IC3 (SW) Visinho is especially proud of earning her Enlisted Surface Warfare Specialist  (ESWS) pin, “Not a lot of people my rank have done this, I made good use of my free time on deployment to achieve these and I am very proud of this accomplishment,”

The petty officer is equally proud serving in the Navy, “Serving in the Navy means that I am helping my country and contributing to the freedom of our citizens so they can feel safe when they go to bed at night.”

IC2 Zachariah Deaver, left, trains EMFN Jermichael McDuffie during damage control training aboard the USS Comstock (LSD 45).  (Source: U.S. Navy MC2 Buliavac)

The Department of the Navy’s Credentialing Opportunities Online (COOL) website estimates there are only about 2,200 sailors serving as Interior Communications Electricians in the Navy today.

Civilian Career Opportunities

Interior Communications Electricians retiring or departing the Navy suffer from no shortage of civilian career opportunities after their service largely because of the extensive training and experience they gain while serving in the Navy.

The Navy COOL Summary For Interior Communications Electrician (IC) lists over fifteen potential civilian job opportunities post-Navy.  A few of these include:

  • Electronic Home Entertainment Equipment Installer and Repairer
  • Electrical Engineer
  • Electrician
  • Audio and Video Equipment Technician
  • Security and Fire Alarm Systems Installer
  • Telephone Operator
  • General Manager
  • Operation Manager
  • Radio, Cellular, and Tower Equipment Installer and Repairer
  • Government Property Inspector and Investigator

Like all sailors, ICs should take full advantage of the on-the-job (OJT), training opportunities, and educational opportunities offered and afforded them during their naval service.

Related Article: 10 Best Jobs In The Navy For Civilian Life

The United States Military Apprenticeship Program (USMAP) also allows ICs to complete several of their civilian apprenticeship requirements while on active duty to obtain their US Department of Labor (DOL) nationally recognized “Certificate of Completion” in preparation of life outside the Navy.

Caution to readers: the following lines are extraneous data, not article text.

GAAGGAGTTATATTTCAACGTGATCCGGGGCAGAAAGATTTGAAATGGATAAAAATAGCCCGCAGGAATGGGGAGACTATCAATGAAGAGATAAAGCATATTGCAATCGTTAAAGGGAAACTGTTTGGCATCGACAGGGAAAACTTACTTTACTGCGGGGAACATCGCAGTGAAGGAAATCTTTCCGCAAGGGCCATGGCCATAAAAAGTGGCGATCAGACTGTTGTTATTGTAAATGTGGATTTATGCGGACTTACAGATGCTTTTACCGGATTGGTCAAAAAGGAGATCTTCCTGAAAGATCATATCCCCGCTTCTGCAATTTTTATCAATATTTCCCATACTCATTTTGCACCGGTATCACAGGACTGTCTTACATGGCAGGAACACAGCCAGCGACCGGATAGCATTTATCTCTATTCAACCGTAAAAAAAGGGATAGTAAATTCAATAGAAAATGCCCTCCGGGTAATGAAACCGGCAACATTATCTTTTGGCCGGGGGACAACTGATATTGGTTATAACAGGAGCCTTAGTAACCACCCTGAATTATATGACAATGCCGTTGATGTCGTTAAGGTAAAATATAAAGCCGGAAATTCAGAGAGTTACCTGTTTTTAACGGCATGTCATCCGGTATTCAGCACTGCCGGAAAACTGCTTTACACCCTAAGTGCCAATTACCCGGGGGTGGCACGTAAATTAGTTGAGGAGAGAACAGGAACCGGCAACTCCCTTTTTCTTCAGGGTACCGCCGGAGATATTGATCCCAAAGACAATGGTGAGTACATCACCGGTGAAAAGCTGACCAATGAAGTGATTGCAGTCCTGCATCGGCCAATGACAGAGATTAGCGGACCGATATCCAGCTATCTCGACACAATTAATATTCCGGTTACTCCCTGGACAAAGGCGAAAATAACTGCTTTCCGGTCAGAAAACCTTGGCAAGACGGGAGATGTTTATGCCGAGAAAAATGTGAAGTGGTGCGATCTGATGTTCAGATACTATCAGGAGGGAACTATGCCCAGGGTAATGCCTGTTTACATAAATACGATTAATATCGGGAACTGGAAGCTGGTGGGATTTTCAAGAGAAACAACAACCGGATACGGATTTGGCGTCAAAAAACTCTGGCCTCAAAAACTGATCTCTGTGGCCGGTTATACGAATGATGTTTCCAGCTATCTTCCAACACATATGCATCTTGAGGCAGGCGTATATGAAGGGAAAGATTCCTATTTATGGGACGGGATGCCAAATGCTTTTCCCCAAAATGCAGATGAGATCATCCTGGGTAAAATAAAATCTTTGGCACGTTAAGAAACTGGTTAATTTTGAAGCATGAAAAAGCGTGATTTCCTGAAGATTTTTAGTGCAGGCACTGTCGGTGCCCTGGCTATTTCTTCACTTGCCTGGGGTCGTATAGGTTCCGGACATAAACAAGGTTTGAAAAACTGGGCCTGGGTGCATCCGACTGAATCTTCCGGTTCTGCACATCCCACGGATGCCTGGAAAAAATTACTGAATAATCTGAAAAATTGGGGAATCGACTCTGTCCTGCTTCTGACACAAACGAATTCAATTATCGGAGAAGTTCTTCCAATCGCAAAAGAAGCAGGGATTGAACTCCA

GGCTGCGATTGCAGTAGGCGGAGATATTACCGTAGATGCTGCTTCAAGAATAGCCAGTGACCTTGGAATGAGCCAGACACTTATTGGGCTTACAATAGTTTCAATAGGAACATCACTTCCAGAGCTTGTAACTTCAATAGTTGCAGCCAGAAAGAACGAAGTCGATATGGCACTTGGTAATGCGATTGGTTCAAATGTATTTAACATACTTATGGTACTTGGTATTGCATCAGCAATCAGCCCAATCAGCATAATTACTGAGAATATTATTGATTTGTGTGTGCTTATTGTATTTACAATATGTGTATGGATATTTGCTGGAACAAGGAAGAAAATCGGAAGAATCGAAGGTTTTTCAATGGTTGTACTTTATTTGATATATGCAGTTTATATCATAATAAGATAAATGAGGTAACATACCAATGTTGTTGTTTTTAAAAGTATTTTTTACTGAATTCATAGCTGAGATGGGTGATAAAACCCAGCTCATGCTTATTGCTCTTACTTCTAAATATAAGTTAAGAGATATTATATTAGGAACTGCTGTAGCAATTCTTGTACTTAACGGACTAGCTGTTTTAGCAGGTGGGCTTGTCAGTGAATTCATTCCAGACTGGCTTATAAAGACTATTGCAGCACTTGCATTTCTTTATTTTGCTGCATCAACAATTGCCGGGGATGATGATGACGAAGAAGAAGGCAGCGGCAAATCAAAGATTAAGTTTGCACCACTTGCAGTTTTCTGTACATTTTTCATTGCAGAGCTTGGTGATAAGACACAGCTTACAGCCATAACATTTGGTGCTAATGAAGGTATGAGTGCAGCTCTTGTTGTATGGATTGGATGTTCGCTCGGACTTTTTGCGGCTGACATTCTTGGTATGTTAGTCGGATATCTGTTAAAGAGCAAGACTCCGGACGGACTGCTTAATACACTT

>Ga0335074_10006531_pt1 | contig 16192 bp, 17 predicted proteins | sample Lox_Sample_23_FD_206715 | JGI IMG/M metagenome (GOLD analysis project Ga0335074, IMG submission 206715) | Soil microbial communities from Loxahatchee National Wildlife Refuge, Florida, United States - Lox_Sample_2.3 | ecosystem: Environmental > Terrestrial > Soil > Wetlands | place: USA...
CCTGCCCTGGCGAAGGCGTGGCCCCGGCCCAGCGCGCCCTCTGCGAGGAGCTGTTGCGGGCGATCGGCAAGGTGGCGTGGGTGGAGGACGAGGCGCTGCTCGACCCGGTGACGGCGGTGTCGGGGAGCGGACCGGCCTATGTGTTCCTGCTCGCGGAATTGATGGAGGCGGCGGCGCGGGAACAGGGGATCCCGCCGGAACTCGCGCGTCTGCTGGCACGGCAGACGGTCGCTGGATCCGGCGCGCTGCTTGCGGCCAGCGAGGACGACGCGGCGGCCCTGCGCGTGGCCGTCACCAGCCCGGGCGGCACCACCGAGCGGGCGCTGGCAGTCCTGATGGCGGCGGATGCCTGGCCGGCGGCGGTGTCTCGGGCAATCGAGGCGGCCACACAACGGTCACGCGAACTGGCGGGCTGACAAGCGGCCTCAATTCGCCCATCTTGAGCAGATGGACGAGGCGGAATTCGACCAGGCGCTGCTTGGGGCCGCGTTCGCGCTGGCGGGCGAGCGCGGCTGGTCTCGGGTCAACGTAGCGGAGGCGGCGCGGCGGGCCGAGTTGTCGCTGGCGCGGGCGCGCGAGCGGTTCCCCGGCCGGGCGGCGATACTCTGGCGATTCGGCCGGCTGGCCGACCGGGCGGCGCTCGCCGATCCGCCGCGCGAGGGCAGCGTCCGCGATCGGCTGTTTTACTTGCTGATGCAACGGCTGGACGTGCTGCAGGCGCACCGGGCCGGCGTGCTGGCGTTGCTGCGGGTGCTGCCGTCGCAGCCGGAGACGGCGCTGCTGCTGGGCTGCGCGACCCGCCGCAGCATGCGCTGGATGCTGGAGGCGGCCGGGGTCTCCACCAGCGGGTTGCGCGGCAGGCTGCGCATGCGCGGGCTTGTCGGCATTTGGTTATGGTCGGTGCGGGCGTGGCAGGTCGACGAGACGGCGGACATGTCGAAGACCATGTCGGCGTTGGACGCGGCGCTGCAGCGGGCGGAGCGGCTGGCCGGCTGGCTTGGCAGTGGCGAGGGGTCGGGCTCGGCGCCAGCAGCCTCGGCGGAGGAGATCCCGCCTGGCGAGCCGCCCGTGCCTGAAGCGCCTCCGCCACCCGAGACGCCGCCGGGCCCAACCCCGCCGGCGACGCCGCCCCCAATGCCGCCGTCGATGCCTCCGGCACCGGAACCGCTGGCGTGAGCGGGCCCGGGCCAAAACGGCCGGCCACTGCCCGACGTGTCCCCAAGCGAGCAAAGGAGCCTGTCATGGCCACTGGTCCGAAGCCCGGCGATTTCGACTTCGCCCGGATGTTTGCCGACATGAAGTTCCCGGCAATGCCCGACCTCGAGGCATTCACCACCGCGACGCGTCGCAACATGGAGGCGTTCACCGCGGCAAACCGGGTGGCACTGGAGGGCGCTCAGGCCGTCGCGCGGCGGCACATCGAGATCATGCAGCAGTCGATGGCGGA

Over twenty-five national certifications and multiple state licenses are obtainable by ICs.

If you are a young man or woman and meet the requirements, are resourceful, and have manual dexterity with tools, equipment, and machines, the Interior Communications (IC) rating could just be a fit for you.  You will learn highly sought after technical skills while having the opportunity of serving in the US Navy and seeing the world.

References

Find A Navy Recruiter

Official Navy Careers Page

Navy Personnel Command Interior Communications Specialist (IC) Overview

Navy COOL Summary For Interior Communications Specialist (IC)

Navy COOL Interior Communications Specialist (IC) Rating Card

YourValley.net News Article on IC3 Loreno Visinho 

Navy Interior Communications Specialist (IC) Reviews -glassdoor.com

Travis R.

A St. Louis, Missouri native, Travis served eight years in the United States Navy. Duty stations include Air Test and Evaluation Squadron One (AIRTEVRON ONE), NAS Patuxent River, MD, the USS Mount Whitney (LCC-20), Commander Second Fleet (COMSECONDFLT), and US Transportation Command, (USTRANSCOM) Scott Air Force Base, Illinois.

After the Navy, Travis worked in the Information Technology sector for twenty-five years.

Connect with Travis @MichaelTRose.
Travis R.